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Contact: Prof Dali Kaafar (Dali.kaafar@mq.edu.au).

Title: A Dynamic Analysis Testbed for Mobile Apps Security

Description: A general approach to the security and privacy issues of mobile apps is through static code analysis and runtime dynamic analysis. The former involves source code investigation and often requires less resources and computation-time. However, static code analysis often fails to capture the actual behavior of mobile apps and may result in high false positive and false negative rates. To overcome this ineffectiveness at a cost of conservative resource requirements, runtime dynamic analysis reveals apps’ behaviors by leveraging apps’ network traffic and requests to sensitive resources. To complement our static analysis of mobile apps, in this project we aim to design and implement a framework to automatically perform runtime dynamic analysis of mobile apps at scale. Join a vibrant research team investigating Mobile Apps Security. We are raising awarneess and preventing Mobile Security Flaws. There has been quite a lot of media coverage on our research (e.g. covering VPN Mobile Apps Security and Privacy) including NYTimes, CNN, ITWire, Slashdot, Security Week, ABC News, TheRegister, Technology Decisions, SHM, …

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Contact: Prof Dali Kaafar (Dali.kaafar@mq.edu.au).

Title: Formal Methods for Cyber Risk Modelling

Profile: Formal Methods

Description: This project concerns the formal analysis of cyber risk. Cyber risk imposes an increasing threat to businesses and a project in this theme will concentrate on the precise modelling of cyber attacks based on historical incidents. The general methodology is to formally define and quantify the notion of severity for selected cyber attacks (e.g. duration and throughput for DoS attacks, number of records for data breach attacks, size of compromised network/machines for servers and botnet farms, etc.). On the one hand, the severities are linked to root technical causes which, ultimately, are captured within the developed formal models.  On the other hand, the severities can also be transformed into concrete losses which are important for the evaluation of digital business vulnerabilities and the effectiveness of protective measures for various known cyber attacks.The goal is to gain a firm understanding of the impact of low frequency but high severity cyber attacks with a view to pricing the associated risks.

Contact: Prof Annabelle McIver

Title: Algebras for privacy

Description: Differential privacy has become an important concept for protecting sensitive data because it provides a notion of a strong privacy guarantee. Originally formulated for queries to statistical databases, variations of the idea can be used to ensure privacy in other domains (such as location privacy). This project focusses on generalising these ideas by investigating the algebraic properties of privacy mechanisms to enable mechanisms to be combined in various ways to understand privacy guarantees over other complex domains. The work will use novel theories of information flow based on channels, and will take examples and case studies from machine learning.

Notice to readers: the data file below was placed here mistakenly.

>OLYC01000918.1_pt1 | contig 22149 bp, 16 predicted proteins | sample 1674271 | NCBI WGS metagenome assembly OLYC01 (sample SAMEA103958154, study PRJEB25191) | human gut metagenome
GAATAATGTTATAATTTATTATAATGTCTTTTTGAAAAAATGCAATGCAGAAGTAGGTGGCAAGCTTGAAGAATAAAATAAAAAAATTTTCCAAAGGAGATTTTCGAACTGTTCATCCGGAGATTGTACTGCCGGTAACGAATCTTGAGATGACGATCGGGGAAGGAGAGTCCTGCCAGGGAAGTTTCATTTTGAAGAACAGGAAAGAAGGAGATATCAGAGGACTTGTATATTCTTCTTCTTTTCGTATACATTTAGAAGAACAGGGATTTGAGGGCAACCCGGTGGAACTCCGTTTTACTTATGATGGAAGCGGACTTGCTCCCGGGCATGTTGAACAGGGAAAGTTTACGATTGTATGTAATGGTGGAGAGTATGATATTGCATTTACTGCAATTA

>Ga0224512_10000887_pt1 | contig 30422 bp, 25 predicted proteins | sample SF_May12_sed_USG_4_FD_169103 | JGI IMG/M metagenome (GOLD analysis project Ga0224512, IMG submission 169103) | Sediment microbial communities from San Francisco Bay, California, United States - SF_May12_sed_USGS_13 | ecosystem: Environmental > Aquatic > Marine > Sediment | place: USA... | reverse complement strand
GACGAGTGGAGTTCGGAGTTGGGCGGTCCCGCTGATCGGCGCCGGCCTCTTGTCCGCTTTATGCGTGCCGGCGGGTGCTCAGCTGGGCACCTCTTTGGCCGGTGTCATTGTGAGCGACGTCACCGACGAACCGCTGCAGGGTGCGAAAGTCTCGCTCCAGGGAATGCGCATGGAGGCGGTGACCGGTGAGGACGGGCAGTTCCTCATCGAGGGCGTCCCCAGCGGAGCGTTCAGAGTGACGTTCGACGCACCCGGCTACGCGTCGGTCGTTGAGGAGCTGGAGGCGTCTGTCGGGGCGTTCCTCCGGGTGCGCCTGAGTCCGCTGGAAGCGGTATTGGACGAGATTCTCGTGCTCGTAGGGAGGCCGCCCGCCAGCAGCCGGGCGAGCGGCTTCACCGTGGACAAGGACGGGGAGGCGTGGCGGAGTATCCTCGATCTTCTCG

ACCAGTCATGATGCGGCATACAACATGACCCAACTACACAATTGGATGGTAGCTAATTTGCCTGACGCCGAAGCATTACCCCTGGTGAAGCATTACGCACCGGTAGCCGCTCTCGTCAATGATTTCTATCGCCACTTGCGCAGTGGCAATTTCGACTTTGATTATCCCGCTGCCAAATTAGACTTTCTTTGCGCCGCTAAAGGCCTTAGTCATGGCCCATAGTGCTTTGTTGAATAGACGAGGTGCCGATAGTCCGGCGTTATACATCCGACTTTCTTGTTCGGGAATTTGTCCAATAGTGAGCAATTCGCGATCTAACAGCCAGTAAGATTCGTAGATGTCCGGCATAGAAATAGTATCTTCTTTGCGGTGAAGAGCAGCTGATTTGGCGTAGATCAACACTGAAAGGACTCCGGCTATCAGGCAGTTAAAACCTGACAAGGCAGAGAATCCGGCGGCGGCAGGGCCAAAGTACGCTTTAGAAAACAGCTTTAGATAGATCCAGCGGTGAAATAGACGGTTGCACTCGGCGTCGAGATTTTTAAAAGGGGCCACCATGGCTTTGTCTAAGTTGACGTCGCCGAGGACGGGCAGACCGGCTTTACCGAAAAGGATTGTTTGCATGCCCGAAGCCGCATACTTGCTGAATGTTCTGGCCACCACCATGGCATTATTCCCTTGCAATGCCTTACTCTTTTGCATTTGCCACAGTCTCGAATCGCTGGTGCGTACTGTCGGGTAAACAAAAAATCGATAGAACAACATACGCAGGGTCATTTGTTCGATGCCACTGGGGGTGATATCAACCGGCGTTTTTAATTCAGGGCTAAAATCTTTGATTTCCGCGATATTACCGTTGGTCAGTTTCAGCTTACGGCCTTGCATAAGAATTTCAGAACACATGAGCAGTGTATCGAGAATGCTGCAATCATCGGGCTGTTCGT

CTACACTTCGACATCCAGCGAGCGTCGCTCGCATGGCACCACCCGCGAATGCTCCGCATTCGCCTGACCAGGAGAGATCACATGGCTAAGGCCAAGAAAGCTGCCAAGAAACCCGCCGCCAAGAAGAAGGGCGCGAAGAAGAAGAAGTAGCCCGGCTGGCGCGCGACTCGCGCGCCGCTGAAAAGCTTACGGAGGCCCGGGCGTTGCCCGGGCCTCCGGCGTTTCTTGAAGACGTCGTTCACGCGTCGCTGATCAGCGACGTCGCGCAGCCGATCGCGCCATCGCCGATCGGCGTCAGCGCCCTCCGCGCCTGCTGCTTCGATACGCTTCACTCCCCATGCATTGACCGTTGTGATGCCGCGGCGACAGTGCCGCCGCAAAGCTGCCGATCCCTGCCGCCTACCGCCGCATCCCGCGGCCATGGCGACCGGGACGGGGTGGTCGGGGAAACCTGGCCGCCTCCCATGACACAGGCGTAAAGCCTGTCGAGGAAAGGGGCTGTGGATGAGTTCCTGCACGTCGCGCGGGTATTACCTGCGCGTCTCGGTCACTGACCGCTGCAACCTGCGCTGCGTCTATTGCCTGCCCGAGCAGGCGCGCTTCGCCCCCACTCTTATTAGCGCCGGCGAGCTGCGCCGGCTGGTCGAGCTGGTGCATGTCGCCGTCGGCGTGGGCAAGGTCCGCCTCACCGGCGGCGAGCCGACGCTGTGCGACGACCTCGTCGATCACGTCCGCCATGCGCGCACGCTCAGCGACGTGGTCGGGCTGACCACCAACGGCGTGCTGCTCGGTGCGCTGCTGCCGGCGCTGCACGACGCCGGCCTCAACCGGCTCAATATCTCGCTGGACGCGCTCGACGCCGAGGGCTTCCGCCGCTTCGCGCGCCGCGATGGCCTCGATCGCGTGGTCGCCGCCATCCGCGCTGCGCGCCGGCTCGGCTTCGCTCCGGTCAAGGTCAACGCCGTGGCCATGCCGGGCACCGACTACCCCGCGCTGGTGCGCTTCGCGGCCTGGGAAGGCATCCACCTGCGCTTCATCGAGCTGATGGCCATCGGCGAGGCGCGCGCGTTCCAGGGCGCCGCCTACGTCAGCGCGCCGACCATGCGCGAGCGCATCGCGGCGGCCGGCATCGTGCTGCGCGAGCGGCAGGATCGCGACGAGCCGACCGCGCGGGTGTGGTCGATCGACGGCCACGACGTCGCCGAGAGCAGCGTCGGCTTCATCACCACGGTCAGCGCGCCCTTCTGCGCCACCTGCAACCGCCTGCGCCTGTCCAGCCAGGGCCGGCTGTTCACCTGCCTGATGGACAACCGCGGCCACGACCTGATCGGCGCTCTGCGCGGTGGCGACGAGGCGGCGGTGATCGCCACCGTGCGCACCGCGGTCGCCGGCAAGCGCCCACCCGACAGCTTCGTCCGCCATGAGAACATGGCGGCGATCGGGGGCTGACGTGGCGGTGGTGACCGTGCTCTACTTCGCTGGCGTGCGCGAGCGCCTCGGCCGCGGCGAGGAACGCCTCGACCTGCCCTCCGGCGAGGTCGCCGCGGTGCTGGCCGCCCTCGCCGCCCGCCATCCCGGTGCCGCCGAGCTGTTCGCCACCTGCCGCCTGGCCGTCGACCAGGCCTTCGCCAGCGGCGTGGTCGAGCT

Contact: Prof Annabelle McIver

Title: Elliptic Curve Cryptography

Profile: Cryptography, Number Theory

Description: The use of elliptic curves in Public Key Cryptography has been first suggested in 1985. From this date, elliptic curves have become increasingly popular mainly because the only algorithms that we know to solve the discrete logarithm problem on generic curves are of exponential complexity. This is in contrast with the existence of sub-exponential algorithms to factor integers, which gives a direct attack against RSA. As a consequence, much shorter keys can be used in elliptic curve cryptography (ECC) to achieve the same level of security provided by RSA. For instance, a key of 224 bits in ECC is believed to be as secure as a 2048-bit RSA key. The goal of this project is to research new fast and secure ways to perform arithmetic on elliptic curves, in particular regarding the use of the bouble-base number system to speed-up scalar multiplications on elliptic Curves

Contact: A/Prof Christophe Doche

Title: Mobile Apps Security and Privacy

Profile: Machine Learning, Measurement, System Knowledge, Data science

Contact: Prof Dali Kaafar

Title: Web Security and Malware Analysis

Profile: Machine Learning, Measurement, System Knowledge, Data science

Contact: Prof Dali Kaafar

Title: Network Security Modelling and SDN-enabled Network Intelligence

Profile: System Knowledge, Networks, Machine Learning, Measurement

Contact: Prof Dali Kaafar

Title: Next Generation Authentication technologies

Profile: Applied Cryptography, Information Theory, Statistics, Machine learning, Statistics, System knowledge

Contact: Prof Dali Kaafar

Title: Privacy Preserving Data Sharing and Variants of Differential Privacy

Profile: Theory, Information Theory, Statistics, Machine learning

Contact: Prof Dali Kaafar

Title: Human Factors of Security